There are still a few of them around, one is not far from my current home. But being served by an overweight, middle aged […] woman named Mavis shuffling over to the car, swollen ankles forced into tired slippers is somehow not the same as the memory of those mini-skirted, roller skating, honey-tanned teen waitresses of my youth.
We had to plan everything well ahead of time in those days. It was impossible to buy petrol after hours, cigarettes, bread, etc. For some bizarre reason you could only buy batteries at a pharmacy. And not after 6pm, they were locked away, even at the late-night chemist. Heaven only knows what the government of the time thought that we would do with after-hours batteries that we couldn’t do during office hours! And only pharmacies sold meths too, you had to show ID and sign a ledger when buying it, in Cape Town where I grew up, anyway. I only realised this when I wanted to buy some for my little Mamod steam engine. I know that hoboes drink it but I never saw how that would stop them, or even control them. These days, of course, buying meths is almost as easy as buying cocaine or LSD ;p
There were no ATMs either so if you ran out of cash you were in big trouble. One evening the staff at Mike’s Kitchen in the centre of Jhb city made me leave my date there as surety while I went home to get my wallet. Really.
FYI: The Author did return for his Date and they went on to enjoy a long and memorable relationship. Now that’s Love for you.
Of course if you were in a new town then you could find out where the local “spots” were by making a quick callout on channel one nine That’s when CB radio was really in demand, we had no internet, no cell phones, pretty poor communications all round really. CB was brill and filled a gap perfectly. And it was soooo cool, lol. And of course it was perfect for the bacon report. We used to refer to the old Gatsometer speed traps with the pneumatic lines across the road as “spaghetti”. So we would call in for regular spaghetti reports when in a hurry but wanting to avoid the plod. The post ofice used to control the licencing and operation in those days. They would have monitoring vans cruising around all over the place listening for illegal, high-powered and unlicenced radios. If they caught you with a radio exceeding 4 watts (IIRC) or an unlicenced radio or using the CB to help commit some kind of crime then they would track you down and literally jam a spike through it and turn it into a colander. And yes, giving a spaghetti report was considered to be a crime, I believe. Although I never knew anyone that was prosecuted for it, or even arrested.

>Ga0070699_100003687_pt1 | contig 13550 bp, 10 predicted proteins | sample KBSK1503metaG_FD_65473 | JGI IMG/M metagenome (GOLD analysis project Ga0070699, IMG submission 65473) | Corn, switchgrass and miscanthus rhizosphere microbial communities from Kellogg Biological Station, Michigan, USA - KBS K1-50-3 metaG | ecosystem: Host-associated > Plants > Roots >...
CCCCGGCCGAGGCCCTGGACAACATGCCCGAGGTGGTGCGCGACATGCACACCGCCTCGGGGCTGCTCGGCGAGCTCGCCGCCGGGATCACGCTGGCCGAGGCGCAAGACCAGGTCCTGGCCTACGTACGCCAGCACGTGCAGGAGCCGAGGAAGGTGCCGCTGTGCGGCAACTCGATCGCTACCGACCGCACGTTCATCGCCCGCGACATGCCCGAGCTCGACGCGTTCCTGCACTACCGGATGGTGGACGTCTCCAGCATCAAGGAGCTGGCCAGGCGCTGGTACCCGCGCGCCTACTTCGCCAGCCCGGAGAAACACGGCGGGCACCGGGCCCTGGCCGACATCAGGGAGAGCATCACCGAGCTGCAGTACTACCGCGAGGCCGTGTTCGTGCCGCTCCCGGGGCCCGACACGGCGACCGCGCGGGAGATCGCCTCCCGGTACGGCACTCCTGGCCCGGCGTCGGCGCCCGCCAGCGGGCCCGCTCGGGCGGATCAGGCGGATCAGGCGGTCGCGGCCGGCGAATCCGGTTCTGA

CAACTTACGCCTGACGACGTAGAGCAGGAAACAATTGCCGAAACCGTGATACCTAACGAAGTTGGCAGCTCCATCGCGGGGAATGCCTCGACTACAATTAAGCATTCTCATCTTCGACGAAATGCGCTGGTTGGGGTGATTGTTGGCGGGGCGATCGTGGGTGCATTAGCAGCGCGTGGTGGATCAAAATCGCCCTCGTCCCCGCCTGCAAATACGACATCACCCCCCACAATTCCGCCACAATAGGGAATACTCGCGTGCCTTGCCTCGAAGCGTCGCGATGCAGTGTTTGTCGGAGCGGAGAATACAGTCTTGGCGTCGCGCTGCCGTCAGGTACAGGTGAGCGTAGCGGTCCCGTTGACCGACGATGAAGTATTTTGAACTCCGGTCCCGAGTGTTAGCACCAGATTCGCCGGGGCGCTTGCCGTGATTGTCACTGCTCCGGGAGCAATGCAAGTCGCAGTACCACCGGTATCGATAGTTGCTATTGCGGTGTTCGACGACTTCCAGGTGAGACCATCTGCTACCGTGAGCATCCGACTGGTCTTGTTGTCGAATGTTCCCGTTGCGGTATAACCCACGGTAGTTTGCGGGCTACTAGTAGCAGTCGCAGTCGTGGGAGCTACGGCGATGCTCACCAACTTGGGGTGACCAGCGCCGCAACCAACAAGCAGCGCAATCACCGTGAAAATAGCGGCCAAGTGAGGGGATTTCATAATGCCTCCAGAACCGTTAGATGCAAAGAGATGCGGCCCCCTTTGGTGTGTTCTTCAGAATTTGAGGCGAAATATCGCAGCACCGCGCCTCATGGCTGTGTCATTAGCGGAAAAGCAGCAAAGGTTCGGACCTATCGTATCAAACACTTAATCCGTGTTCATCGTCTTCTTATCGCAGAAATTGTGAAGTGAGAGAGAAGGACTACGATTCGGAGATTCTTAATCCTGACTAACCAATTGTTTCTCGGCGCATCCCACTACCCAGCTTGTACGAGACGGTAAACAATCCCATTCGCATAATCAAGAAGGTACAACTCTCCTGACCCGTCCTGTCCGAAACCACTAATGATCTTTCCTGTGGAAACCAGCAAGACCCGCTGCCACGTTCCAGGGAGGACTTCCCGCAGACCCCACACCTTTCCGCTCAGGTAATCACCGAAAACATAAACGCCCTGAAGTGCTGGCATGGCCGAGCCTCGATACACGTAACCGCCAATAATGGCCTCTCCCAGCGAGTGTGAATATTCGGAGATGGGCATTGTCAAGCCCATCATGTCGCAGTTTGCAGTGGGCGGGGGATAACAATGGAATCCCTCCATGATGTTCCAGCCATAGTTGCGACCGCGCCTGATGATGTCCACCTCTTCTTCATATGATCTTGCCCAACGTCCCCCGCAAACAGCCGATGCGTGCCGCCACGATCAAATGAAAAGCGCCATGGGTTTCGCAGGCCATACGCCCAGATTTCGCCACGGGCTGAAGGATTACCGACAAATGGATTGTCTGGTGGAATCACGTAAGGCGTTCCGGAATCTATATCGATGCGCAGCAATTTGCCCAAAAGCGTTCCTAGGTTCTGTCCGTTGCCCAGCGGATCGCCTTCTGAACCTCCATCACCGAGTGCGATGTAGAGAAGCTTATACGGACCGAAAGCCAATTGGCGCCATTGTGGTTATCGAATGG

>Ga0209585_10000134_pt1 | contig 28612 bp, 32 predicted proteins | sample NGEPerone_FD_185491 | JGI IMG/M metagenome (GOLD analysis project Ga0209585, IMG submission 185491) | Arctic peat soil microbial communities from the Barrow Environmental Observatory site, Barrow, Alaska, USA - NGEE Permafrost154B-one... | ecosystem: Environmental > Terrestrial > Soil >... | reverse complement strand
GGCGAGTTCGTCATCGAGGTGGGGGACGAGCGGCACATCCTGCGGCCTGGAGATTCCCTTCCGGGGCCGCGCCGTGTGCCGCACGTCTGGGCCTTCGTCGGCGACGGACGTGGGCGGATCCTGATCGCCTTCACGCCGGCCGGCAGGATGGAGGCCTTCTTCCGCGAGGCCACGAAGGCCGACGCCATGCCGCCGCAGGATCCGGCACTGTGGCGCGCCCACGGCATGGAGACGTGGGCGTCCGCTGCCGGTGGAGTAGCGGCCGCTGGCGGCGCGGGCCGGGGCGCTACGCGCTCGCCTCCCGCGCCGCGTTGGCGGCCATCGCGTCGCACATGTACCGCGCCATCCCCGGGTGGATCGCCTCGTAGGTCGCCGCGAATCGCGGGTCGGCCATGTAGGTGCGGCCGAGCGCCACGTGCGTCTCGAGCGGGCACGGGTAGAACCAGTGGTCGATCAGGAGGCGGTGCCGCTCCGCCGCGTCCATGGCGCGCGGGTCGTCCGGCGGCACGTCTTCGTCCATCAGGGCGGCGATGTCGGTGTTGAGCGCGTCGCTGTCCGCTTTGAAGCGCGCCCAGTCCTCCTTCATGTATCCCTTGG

I sometimes used to make up a temporary fake “handle” if I was speeding or up to any mischief, otherwise I was “Grabbit” or just Coop. And often, as a courtesy, you would arrange to meet up with someone who had been helpful with directions and offer them a drink or a Coke or a plate of chips. And often they (and sometimes other listeners) would meet up at the place where you were directed to and have a chat or speak face to face. Sometimes to be social and others to get the real directions of a secret or clandestine location that they didn’t want to broadcast on air. I fear that these days some people may use CB to locate and mug the strangers in town, but maybe I’m just being too cynical. Generally speaking CB users were always very helpful and willing to go out of their way to help.
I’m a product of a later generation, but I thoroughly enjoy indulging in the ways of the past, as presented to me by those who lived it.
After all these years, and with all that we have at our beck & call today, I still can’t help feeling that somewhere, somehow, society has gone horribly wrong. No matter how many older than I tell it, it seems to me that, when viewed in comparison, perhaps the best has been; and gone?
What say you?